Source = e-Travel Blackboard: N.J Rising oil prices and lowered profit predictions has Qantas reviewing its international fares.Earlier this week Macquarie Entities lowered its 2011 underlying pre-tax profit estimates for Qantas by 23 percent from AU$936 million to AU$720 million because of the airline’s increasing fuel bill, The Australian reported. According to the Macquarie group Australian jet fuel has risen up to AU$110 a barrel from $95 within months and expects Qantas’ to see its bill swell to AU$3.7 billion at the end of this financial year. “The steep increase in our jet fuel estimates of 15 to 20 per cent with no offset in the Australian dollar-US dollar relationship is driving earnings downgrades over the next two fiscal years,” Macquarie Entities said in a note that reduce Qantas’ prediction. The group has also downgraded its prediction for Virgin Blue this year by 21 percent from AU$91.5 million to AU$72.7 million. Virgin Blue chief executive John Borghetti told the source that “his airline would act accordingly if prices reached a point where a fuel surcharge were warranted”.”But you have to be cognisant also of the economic environment that we’re in and the demand environment,” he said.
Source = e-Travel Blackboard: N.J TripAdvisor has released an online statement advising its members that part of its mailing email list was stolen by an unauthorised hacker.The statement read that the company is investigating details into when the incident occurred, apologised to its reviewers and advised them that while password information was not retrieved, people can expect to receive SPAM mail.“We’re taking this incident very seriously,” the statement read. “We’ve identified the vulnerability, shut it down and are vigorously pursuing the matter with law enforcement.”TripAdvisor added that the company is looking into implementing new security precautions to prevent future incidents.The company warned members that any SPAM received may ask for personal information, credit card details as well as passwords and bank information.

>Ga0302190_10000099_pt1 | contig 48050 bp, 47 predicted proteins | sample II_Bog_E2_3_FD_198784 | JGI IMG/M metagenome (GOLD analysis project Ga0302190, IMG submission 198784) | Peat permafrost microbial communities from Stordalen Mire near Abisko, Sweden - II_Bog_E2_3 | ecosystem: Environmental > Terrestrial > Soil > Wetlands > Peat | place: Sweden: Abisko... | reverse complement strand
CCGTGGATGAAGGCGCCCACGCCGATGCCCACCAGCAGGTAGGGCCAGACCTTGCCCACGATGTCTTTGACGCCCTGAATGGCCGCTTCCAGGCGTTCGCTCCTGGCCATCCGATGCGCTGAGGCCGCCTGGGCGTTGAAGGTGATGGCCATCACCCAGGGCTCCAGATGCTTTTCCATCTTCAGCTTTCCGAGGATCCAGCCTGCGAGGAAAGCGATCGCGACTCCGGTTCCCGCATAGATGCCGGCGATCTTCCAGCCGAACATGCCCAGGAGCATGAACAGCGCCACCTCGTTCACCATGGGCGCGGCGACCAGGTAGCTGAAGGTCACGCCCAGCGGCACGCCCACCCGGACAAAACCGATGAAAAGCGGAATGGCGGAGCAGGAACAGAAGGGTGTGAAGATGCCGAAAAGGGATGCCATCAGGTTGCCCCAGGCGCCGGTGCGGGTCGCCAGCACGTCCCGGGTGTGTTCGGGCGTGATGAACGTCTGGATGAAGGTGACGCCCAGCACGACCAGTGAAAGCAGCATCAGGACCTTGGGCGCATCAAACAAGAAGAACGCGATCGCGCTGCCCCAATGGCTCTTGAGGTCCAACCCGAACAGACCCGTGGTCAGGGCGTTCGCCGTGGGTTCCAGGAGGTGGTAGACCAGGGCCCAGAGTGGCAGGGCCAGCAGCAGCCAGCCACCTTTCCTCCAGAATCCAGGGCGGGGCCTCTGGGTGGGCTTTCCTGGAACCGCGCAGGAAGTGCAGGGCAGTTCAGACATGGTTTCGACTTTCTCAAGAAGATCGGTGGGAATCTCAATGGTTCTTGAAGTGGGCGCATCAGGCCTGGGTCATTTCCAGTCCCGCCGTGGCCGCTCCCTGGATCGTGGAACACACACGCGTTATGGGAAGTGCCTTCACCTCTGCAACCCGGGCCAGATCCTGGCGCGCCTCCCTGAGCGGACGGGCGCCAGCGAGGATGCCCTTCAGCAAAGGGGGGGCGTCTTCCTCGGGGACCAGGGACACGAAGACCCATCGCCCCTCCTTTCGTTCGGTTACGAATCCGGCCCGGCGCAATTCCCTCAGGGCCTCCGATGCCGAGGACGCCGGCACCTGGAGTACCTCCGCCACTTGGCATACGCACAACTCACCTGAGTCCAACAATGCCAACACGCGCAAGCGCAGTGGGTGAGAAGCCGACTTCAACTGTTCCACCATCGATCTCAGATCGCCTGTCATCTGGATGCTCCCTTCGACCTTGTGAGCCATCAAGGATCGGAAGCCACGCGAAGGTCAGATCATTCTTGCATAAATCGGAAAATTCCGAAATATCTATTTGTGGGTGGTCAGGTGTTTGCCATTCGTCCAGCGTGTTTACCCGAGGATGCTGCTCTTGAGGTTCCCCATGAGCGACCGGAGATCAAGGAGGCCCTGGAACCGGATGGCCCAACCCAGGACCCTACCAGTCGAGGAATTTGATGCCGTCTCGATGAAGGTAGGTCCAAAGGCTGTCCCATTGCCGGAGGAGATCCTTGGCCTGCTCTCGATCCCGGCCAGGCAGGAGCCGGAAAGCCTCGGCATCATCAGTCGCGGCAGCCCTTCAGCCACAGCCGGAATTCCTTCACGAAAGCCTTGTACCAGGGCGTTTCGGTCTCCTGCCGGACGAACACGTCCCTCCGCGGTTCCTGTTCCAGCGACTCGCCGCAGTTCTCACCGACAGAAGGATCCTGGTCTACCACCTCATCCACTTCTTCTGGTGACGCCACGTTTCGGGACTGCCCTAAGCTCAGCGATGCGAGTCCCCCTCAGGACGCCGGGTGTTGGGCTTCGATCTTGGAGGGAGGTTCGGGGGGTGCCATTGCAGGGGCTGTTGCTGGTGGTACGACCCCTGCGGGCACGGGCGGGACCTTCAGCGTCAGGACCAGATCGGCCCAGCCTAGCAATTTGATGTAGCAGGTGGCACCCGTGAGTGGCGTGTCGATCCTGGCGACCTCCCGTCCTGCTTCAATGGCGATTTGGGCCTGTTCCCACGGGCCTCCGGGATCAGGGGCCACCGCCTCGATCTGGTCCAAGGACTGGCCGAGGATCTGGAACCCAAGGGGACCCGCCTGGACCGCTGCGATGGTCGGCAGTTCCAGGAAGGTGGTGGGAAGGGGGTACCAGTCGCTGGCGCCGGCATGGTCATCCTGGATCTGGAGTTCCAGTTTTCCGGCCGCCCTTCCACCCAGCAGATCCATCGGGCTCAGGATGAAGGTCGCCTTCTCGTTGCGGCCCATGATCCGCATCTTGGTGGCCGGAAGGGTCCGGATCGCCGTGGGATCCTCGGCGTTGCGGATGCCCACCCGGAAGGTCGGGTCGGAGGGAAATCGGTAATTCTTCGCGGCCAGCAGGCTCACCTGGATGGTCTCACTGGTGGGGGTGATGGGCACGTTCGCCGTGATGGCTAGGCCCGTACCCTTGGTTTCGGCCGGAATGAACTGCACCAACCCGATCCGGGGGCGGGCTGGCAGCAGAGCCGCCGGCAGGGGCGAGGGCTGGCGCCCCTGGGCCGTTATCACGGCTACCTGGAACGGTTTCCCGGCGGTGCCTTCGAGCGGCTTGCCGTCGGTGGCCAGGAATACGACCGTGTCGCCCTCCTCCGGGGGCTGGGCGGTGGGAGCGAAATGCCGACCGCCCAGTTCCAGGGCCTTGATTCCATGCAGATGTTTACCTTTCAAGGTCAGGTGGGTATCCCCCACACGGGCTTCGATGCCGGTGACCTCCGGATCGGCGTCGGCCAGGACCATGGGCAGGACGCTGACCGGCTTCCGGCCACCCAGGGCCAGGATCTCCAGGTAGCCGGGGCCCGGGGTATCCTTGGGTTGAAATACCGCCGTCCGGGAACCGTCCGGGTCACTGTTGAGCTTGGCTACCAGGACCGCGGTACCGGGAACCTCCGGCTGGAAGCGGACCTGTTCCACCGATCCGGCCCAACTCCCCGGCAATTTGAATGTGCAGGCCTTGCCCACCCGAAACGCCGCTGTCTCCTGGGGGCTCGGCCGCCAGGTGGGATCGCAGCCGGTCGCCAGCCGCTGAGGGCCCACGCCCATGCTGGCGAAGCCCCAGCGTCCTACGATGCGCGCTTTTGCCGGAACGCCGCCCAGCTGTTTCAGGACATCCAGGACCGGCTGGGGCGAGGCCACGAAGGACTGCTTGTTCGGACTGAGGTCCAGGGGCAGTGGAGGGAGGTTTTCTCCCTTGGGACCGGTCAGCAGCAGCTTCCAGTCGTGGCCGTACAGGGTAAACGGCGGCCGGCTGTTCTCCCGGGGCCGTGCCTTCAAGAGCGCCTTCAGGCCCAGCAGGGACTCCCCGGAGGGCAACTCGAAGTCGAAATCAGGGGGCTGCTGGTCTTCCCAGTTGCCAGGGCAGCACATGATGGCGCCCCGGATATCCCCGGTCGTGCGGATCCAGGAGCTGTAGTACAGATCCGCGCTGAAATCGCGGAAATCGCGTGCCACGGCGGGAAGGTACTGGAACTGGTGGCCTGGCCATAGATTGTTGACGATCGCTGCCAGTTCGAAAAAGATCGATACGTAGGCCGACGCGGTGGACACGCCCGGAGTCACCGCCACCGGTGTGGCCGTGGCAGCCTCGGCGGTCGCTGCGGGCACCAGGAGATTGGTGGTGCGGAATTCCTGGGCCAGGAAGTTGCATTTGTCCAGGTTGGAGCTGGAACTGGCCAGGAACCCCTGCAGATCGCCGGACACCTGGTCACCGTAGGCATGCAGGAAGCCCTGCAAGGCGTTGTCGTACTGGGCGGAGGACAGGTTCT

Despite reports of a slow start to the ‘Million Dollar Memo’ campaign, Tourism Queensland chief executive Anthony Hayes said he is not concerned because the promotion is targeted towards the corporate market. Last week the campaign’s website had recorded up to 32,000 visitors and 80,000 hits, a decrease of 20,000 compared to the first day of the bureau’s 2009 ‘Best Job in the World’ promotion, The Australian reported. Mr Hayes said the key difference between the two competitions is that the latest is aimed at the business market, not individuals. The marketing campaign has also been dampened by recent flooding in the Sunshine state as well as the loss of its two key markets New Zealand and Japan as they focus on recovering from recent natural disasters.”It’s no surprise that we’ve been doing it pretty tough, but the reality is that none of our tourism destinations have been affected at all … even places in the tropical North like Cairns have been untouched,” Mr Hayes added.”The big problem at the moment is that our phones have stopped ringing. “This campaign is a great way let the public know that Queensland is still open for business.” Launched worldwide, Queensland has asked corporate companies to submit a 60 second video highlighting why their company deserves a holiday to the state. The winning business will then have its staff flowing to Queensland for a break worth up to one million dollars.”The story has also been picked up by 270 media outlets across the world, including interest from the UAE, which we haven’t seen before” Mr Hayes said.”The greatest interest so far has been from the US, UK, Germany, Malaysia, and of course Australia.”Submission close on 1 May this year, with the winner announced on 31 August. Source = e-Travel Blackboard: N.J